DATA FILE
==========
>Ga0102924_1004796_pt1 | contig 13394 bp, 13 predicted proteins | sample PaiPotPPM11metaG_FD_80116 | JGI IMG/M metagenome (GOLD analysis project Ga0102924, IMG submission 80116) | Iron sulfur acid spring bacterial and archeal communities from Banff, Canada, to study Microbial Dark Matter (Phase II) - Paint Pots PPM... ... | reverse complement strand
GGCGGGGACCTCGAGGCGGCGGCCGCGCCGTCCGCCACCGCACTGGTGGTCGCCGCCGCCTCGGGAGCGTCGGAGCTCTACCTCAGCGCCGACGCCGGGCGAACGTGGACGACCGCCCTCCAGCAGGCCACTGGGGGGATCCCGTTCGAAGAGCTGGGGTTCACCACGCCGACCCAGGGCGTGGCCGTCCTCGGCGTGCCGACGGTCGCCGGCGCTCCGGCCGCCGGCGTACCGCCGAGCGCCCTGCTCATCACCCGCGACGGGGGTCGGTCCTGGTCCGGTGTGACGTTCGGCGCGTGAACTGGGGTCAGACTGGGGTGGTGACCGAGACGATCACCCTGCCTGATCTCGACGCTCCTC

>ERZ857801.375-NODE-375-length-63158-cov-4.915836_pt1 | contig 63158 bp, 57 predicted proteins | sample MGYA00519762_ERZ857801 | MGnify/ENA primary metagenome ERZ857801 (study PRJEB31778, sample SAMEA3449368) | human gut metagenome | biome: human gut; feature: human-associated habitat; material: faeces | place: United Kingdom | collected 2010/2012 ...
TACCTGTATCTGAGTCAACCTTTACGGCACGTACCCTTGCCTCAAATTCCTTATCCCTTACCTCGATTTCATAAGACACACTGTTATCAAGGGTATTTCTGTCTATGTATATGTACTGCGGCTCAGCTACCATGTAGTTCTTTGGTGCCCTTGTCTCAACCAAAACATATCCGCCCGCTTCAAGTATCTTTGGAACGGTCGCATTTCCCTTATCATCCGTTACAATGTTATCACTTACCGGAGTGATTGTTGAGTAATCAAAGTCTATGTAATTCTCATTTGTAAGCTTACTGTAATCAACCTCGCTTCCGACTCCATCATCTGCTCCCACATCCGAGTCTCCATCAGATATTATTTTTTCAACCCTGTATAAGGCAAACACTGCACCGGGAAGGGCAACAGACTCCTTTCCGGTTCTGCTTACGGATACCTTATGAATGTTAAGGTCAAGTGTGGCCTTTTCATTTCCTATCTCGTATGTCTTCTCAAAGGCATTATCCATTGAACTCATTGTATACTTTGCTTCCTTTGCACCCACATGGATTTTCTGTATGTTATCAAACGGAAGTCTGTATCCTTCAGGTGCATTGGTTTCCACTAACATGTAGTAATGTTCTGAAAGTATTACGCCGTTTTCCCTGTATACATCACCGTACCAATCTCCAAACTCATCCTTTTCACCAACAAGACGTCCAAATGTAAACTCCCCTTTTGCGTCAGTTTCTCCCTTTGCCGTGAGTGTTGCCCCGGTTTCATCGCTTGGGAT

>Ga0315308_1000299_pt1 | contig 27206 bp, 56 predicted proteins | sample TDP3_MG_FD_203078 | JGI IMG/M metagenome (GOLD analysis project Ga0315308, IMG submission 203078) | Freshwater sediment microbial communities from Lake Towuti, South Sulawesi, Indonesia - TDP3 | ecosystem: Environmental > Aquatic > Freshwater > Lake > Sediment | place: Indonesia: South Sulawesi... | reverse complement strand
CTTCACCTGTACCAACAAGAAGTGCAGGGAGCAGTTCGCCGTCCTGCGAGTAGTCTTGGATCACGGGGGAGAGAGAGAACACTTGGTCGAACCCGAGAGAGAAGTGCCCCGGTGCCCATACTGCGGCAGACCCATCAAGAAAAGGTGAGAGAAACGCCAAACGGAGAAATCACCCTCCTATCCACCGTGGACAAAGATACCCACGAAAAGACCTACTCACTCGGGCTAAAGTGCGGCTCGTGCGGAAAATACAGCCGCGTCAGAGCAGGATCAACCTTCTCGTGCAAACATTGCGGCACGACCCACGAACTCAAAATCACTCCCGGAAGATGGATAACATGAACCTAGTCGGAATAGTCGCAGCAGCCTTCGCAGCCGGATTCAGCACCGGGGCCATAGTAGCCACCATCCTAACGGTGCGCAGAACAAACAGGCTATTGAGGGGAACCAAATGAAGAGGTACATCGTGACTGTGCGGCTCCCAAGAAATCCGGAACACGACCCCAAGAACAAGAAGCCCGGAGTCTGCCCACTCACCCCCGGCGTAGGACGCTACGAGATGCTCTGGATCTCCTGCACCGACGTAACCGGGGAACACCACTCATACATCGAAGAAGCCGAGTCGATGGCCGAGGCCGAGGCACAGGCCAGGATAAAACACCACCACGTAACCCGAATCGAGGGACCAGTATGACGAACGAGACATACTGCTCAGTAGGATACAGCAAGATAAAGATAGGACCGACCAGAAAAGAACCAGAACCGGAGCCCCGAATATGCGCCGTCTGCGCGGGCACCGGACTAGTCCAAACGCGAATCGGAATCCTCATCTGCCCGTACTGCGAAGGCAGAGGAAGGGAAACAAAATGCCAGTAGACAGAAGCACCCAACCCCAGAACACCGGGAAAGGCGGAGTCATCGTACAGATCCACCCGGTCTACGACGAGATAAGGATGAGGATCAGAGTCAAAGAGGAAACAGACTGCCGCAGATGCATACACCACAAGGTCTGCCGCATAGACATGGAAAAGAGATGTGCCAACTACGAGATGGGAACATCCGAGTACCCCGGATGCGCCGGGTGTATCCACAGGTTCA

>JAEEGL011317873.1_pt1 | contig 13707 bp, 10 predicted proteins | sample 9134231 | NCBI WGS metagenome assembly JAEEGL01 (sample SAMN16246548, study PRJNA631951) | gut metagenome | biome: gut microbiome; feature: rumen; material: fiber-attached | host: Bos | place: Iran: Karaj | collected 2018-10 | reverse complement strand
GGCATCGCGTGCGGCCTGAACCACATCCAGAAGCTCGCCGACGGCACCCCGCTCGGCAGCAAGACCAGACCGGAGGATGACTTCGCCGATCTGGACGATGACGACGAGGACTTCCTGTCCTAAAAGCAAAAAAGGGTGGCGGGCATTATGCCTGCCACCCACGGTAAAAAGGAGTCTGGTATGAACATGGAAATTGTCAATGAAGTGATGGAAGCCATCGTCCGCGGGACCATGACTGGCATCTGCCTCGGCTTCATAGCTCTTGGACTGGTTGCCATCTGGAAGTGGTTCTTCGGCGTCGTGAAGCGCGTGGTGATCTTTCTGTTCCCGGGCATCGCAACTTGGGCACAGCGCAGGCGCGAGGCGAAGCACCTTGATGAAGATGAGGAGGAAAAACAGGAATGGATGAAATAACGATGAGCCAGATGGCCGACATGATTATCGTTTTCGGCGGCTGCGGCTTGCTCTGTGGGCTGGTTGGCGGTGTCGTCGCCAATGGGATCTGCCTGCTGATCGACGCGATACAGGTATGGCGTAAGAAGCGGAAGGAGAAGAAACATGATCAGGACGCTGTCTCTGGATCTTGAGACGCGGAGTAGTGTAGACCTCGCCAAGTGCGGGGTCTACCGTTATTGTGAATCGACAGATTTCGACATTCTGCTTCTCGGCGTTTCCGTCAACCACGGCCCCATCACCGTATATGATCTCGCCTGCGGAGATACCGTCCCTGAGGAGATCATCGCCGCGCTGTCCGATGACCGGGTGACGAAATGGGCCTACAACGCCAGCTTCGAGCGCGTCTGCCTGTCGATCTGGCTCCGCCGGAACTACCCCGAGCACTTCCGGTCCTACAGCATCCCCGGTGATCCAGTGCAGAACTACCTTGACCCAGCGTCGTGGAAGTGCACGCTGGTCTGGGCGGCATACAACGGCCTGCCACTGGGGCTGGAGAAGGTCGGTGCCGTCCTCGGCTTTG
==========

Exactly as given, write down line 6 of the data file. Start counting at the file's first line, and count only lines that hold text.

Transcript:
CTTCACCTGTACCAACAAGAAGTGCAGGGAGCAGTTCGCCGTCCTGCGAGTAGTCTTGGATCACGGGGGAGAGAGAGAACACTTGGTCGAACCCGAGAGAGAAGTGCCCCGGTGCCCATACTGCGGCAGACCCATCAAGAAAAGGTGAGAGAAACGCCAAACGGAGAAATCACCCTCCTATCCACCGTGGACAAAGATACCCACGAAAAGACCTACTCACTCGGGCTAAAGTGCGGCTCGTGCGGAAAATACAGCCGCGTCAGAGCAGGATCAACCTTCTCGTGCAAACATTGCGGCACGACCCACGAACTCAAAATCACTCCCGGAAGATGGATAACATGAACCTAGTCGGAATAGTCGCAGCAGCCTTCGCAGCCGGATTCAGCACCGGGGCCATAGTAGCCACCATCCTAACGGTGCGCAGAACAAACAGGCTATTGAGGGGAACCAAATGAAGAGGTACATCGTGACTGTGCGGCTCCCAAGAAATCCGGAACACGACCCCAAGAACAAGAAGCCCGGAGTCTGCCCACTCACCCCCGGCGTAGGACGCTACGAGATGCTCTGGATCTCCTGCACCGACGTAACCGGGGAACACCACTCATACATCGAAGAAGCCGAGTCGATGGCCGAGGCCGAGGCACAGGCCAGGATAAAACACCACCACGTAACCCGAATCGAGGGACCAGTATGACGAACGAGACATACTGCTCAGTAGGATACAGCAAGATAAAGATAGGACCGACCAGAAAAGAACCAGAACCGGAGCCCCGAATATGCGCCGTCTGCGCGGGCACCGGACTAGTCCAAACGCGAATCGGAATCCTCATCTGCCCGTACTGCGAAGGCAGAGGAAGGGAAACAAAATGCCAGTAGACAGAAGCACCCAACCCCAGAACACCGGGAAAGGCGGAGTCATCGTACAGATCCACCCGGTCTACGACGAGATAAGGATGAGGATCAGAGTCAAAGAGGAAACAGACTGCCGCAGATGCATACACCACAAGGTCTGCCGCATAGACATGGAAAAGAGATGTGCCAACTACGAGATGGGAACATCCGAGTACCCCGGATGCGCCGGGTGTATCCACAGGTTCA